A bunch of white kids moved into the apartment below mine last month. There was something I didn’t like about them right away, something I couldn’t figure out, which I unearthed tonight as they threw a raging party. The narrow hallways in my building smell like weed, their friends keep paging my apartment by accident, there are people shouting on my stoop after one in the morning.
It’s obvious: These kids have no respect for anyone but themselves. They don’t have jobs, they run a “recording studio” out of the basement. They unsheathed dad’s credit card like a shining silver sword and butted out the black and Hispanic families that live here, a full hour outside Manhattan by train.
I was uncomfortable being on the front line of gentrification when I moved out here a year ago, realizing as I lugged my bed halfway up the stairs that everyone in my building was white but everyone else on my block wasn’t. It was something I didn’t mean to do, which is what every gentrifier says. No conscionable person wants to contribute to forcing people out of their homes. But something I hadn’t come to face was the culture of gentrification.
When June rolled into July and the leases went up, I saw something I’d never seen in my neighborhood before: Three consecutive white people under 25. A woman at my grocery store had to put milk back because her SNAP didn’t cover it; as I walked out I saw an ad for a Strongbow tasting scheduled there the next day. A shining new restaurant with $15 entrees sits empty, waiting for its forthcoming patrons like a hungry cat. The neighborhood is going, to twist an old phrase. These new goods and services can be argued as the positives of gentrification, and I can’t say I hate the noticeable decline in rotting produce at our C-Town, but like the white boys under my floorboards it filled me with dread like seeing just one bed bug.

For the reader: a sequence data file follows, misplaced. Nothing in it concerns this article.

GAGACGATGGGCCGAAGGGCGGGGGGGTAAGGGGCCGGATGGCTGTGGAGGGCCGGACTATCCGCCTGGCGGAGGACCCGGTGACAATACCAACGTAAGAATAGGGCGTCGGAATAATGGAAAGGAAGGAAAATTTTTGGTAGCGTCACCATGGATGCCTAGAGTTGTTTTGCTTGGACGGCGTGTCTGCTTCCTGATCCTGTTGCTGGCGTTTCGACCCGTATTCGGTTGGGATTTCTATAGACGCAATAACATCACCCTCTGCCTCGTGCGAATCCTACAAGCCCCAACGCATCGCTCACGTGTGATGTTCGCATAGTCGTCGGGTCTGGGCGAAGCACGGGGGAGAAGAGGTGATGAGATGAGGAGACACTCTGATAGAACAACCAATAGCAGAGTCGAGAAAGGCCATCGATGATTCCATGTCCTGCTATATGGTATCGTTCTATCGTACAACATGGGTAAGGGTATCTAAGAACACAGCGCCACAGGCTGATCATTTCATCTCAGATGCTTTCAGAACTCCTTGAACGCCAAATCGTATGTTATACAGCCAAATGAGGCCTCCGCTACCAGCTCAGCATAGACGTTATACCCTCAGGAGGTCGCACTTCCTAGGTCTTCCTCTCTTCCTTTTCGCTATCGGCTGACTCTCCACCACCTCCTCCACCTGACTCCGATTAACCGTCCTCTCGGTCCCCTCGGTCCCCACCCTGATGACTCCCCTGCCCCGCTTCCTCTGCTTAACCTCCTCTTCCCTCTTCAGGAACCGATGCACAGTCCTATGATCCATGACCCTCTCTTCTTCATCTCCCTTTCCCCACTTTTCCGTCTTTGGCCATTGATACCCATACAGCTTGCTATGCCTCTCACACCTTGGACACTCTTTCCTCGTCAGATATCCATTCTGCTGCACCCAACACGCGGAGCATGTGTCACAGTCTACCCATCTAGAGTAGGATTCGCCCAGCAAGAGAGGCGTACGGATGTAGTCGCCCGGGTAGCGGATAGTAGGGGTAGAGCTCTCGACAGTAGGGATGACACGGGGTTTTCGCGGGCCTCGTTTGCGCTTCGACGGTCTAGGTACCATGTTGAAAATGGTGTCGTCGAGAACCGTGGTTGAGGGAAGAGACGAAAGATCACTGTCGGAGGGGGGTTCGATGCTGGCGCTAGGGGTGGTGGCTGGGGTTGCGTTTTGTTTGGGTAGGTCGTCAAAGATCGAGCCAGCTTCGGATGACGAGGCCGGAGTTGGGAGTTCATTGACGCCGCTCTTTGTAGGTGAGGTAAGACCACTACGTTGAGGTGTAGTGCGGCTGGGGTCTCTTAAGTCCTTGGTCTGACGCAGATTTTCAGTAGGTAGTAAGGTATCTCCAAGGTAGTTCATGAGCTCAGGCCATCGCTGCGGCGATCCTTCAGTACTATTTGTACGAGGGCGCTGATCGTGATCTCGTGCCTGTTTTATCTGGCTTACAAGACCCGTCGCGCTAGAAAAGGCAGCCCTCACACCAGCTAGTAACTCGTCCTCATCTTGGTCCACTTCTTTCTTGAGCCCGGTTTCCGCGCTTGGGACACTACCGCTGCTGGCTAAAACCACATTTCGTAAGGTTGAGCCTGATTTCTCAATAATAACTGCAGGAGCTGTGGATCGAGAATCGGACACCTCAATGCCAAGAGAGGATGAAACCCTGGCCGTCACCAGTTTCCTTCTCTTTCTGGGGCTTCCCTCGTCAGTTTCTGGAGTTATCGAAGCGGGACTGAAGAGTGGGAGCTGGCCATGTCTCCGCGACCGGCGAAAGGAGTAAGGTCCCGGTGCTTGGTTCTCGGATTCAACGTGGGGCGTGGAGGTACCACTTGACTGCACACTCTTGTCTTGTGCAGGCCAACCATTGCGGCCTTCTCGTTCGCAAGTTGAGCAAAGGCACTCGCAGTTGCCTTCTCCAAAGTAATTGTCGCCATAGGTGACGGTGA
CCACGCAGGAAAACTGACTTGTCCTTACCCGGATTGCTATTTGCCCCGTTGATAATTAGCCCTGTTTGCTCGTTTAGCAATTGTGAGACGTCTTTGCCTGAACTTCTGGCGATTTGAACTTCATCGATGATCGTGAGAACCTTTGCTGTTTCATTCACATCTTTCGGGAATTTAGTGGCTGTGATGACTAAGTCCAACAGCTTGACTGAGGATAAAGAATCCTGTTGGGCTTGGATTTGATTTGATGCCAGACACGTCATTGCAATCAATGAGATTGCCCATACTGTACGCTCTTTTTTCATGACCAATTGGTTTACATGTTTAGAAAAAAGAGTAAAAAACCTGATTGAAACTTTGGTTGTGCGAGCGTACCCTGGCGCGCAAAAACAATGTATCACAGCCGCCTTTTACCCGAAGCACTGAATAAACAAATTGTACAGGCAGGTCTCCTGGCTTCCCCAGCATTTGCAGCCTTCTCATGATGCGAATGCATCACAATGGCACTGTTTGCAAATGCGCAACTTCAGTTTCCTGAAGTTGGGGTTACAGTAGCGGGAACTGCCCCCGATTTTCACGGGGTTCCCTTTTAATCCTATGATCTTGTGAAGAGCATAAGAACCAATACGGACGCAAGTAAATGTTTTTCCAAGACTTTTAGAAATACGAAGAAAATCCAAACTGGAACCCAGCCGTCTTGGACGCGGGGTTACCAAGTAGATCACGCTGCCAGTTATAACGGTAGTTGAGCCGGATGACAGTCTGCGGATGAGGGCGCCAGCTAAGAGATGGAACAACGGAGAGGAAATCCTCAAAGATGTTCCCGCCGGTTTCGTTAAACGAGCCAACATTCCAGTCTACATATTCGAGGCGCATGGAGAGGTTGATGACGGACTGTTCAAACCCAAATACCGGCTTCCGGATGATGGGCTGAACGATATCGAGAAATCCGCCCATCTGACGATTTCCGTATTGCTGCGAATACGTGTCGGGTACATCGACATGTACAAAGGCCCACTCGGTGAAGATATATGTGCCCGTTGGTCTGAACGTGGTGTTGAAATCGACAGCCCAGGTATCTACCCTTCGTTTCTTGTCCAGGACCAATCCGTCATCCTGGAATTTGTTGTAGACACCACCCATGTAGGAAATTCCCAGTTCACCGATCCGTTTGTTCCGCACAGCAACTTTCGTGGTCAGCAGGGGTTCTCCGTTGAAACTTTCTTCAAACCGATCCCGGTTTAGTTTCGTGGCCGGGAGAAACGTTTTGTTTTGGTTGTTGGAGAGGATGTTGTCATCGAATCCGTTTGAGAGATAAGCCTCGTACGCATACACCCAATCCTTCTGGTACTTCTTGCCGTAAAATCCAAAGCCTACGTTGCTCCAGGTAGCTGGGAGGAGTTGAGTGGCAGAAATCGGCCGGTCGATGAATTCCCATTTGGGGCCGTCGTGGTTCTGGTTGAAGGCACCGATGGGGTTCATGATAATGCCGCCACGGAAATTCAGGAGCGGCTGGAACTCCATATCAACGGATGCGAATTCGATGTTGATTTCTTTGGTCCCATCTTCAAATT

I’m thinking about why this one party grates me. It’s not just the noise, god help us when fiesta season strikes. There’s something about the exclusivity of it. A loud block party welcomes neighbors and family, but these are just college kids who are still getting high because they live with no consequences. Gentrification is isolating, dividing communities, sequestering and containing individuals to shield them from guilt. Gentrification is not manifest destiny, it is a stain like blood seeping through cloth: no one takes blame because no one contributes to it with intent. These kids have no self-awareness. Perhaps worse: they know and they don’t care, because the least they could do is live with basic respect to the neighbors they are starving out for exposed brick interiors and slipshod instillation on modern faucets.
These are rich kids co-opting the lives of the poor. They will experience destitution as if in a living museum, walking through the dioramas of hunger: Not that they cannot afford to eat, but that they cannot afford restaurants. Not that they cannot socialize, but that they cannot buy drinks at bars. Not that they must move further out because they cannot pay their rent, but that they must humble themselves to ask their parents for money.
Gentrification is a cheapening of the narrative of suffering. They are enticed by the struggle-to-success-story and want some part in that. They want to have “earned” something. Watching gentrification is like watching a child jealously whine about wanting a turn in a kid’s wheelchair, and then getting it.
I’m probably far gone from the reality of this situation. It is late and I’m tired and annoyed; they could be good people, but inconsiderate idiots. Regardless, it’s 2 in the morning and I’ve got to go tell some white kids to turn down Kanye.